Tuesday, 14 October 2014

At least two dead as Typhoon Vongfong crosses Japan.

Two people have been confirmed dead and about 100 more have been injured after Typhoon Vongfong passed over the Tohoku Region of Japan on Tuesday 14 October 2014. The two fatalities have been described as males aged 72 and 90, both of whom appear to have drowned. The storm also caused about 30 injuries as it passed over the island of Okinawa on Sunday 12 October. The typhoon caused a storm surge which is reported to have led to widespread flooding, particularly around the city of Kesennuma, where the ground level was lowered by the 2011 Earthquake, and about 800 000 people were advised to leave their homes ahead of the storm, though no mandatory evacuation was organised. Around 150 000 homes have reportedly been left without electricity.

Damage caused by Typhoon Vongfong in Kagoshima. Yomiuri Shimbun.

Tropical storms are caused by solar energy heating the air above the oceans, which causes the air to rise leading to an inrush of air. If this happens over a large enough area the in rushing air will start to circulate, as the rotation of the Earth causes the winds closer to the equator to move eastwards compared to those further away (the Coriolis Effect). This leads to tropical storms rotating clockwise in the southern hemisphere and anticlockwise in the northern hemisphere.These storms tend to grow in strength as they move across the ocean and lose it as they pass over land (this is not completely true: many tropical storms peter out without reaching land due to wider atmospheric patterns), since the land tends to absorb solar energy while the sea reflects it.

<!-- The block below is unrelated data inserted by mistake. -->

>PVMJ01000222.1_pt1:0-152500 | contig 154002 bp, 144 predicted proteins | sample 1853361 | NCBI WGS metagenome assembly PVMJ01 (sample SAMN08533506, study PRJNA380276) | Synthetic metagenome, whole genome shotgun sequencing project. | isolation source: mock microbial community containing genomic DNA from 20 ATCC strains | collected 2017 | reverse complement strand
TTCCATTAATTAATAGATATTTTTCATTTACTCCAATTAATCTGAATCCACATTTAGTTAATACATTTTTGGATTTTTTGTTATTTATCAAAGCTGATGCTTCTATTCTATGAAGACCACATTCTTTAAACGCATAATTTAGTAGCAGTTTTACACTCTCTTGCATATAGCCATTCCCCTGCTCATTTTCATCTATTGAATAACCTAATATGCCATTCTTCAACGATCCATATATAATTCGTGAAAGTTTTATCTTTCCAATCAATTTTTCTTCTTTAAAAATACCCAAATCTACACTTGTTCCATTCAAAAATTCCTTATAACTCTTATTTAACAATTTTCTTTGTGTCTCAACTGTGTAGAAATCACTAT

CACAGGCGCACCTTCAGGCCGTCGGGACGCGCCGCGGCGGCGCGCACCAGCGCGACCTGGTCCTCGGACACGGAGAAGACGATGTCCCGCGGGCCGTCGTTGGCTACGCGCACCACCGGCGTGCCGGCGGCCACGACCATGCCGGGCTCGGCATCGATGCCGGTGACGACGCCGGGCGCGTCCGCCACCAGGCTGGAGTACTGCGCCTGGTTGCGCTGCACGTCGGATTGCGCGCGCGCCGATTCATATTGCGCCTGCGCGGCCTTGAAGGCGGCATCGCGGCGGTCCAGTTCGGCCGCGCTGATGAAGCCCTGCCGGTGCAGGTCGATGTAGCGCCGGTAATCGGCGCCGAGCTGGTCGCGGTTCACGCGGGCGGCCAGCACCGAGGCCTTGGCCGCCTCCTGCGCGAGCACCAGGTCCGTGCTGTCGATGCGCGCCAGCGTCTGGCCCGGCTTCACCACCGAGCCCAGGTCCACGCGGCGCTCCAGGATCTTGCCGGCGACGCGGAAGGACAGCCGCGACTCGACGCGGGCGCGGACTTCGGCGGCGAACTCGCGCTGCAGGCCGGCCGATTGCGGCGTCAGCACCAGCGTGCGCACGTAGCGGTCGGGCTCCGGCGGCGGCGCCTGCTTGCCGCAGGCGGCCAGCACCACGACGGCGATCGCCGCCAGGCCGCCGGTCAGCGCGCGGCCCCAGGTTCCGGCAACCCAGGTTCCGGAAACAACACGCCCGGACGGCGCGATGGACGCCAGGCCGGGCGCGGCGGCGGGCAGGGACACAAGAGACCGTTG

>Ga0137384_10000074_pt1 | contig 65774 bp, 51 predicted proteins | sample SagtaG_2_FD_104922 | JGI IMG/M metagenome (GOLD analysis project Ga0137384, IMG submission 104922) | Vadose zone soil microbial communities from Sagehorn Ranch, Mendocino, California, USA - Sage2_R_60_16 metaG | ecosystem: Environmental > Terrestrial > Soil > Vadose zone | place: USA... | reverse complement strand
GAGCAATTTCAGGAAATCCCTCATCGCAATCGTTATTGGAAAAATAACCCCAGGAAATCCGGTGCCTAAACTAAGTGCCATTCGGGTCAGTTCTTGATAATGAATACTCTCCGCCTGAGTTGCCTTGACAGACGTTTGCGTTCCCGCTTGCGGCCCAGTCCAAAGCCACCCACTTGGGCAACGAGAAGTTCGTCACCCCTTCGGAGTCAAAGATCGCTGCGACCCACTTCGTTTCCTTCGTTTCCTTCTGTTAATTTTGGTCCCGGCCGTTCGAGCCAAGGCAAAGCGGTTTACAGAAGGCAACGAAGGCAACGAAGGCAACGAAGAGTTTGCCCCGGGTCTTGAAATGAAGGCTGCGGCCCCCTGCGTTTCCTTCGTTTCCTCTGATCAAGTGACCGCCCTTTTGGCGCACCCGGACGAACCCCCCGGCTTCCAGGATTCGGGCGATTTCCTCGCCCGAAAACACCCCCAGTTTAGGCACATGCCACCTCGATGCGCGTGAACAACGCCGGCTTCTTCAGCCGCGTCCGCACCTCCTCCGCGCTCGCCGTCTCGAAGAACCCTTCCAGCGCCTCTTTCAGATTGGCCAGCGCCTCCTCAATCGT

The path of and strength of Typhoon Vongfong to date. Tropical Storm Risk.

The low pressure above tropical storms causes water to rise there by ~1 cm for every millibar drop in pressure, leading to a storm surge that can overwhelm low-lying coastal areas, while at the same time the heat leads to high levels of evaporation from the sea - and subsequently high levels of rainfall. This can cause additional flooding on land, as well as landslides, which are are a common problem after severe weather events, as excess pore water pressure can overcome cohesion in soil and sediments, allowing them to flow like liquids. Approximately 90% of all landslides are caused by heavy rainfall.

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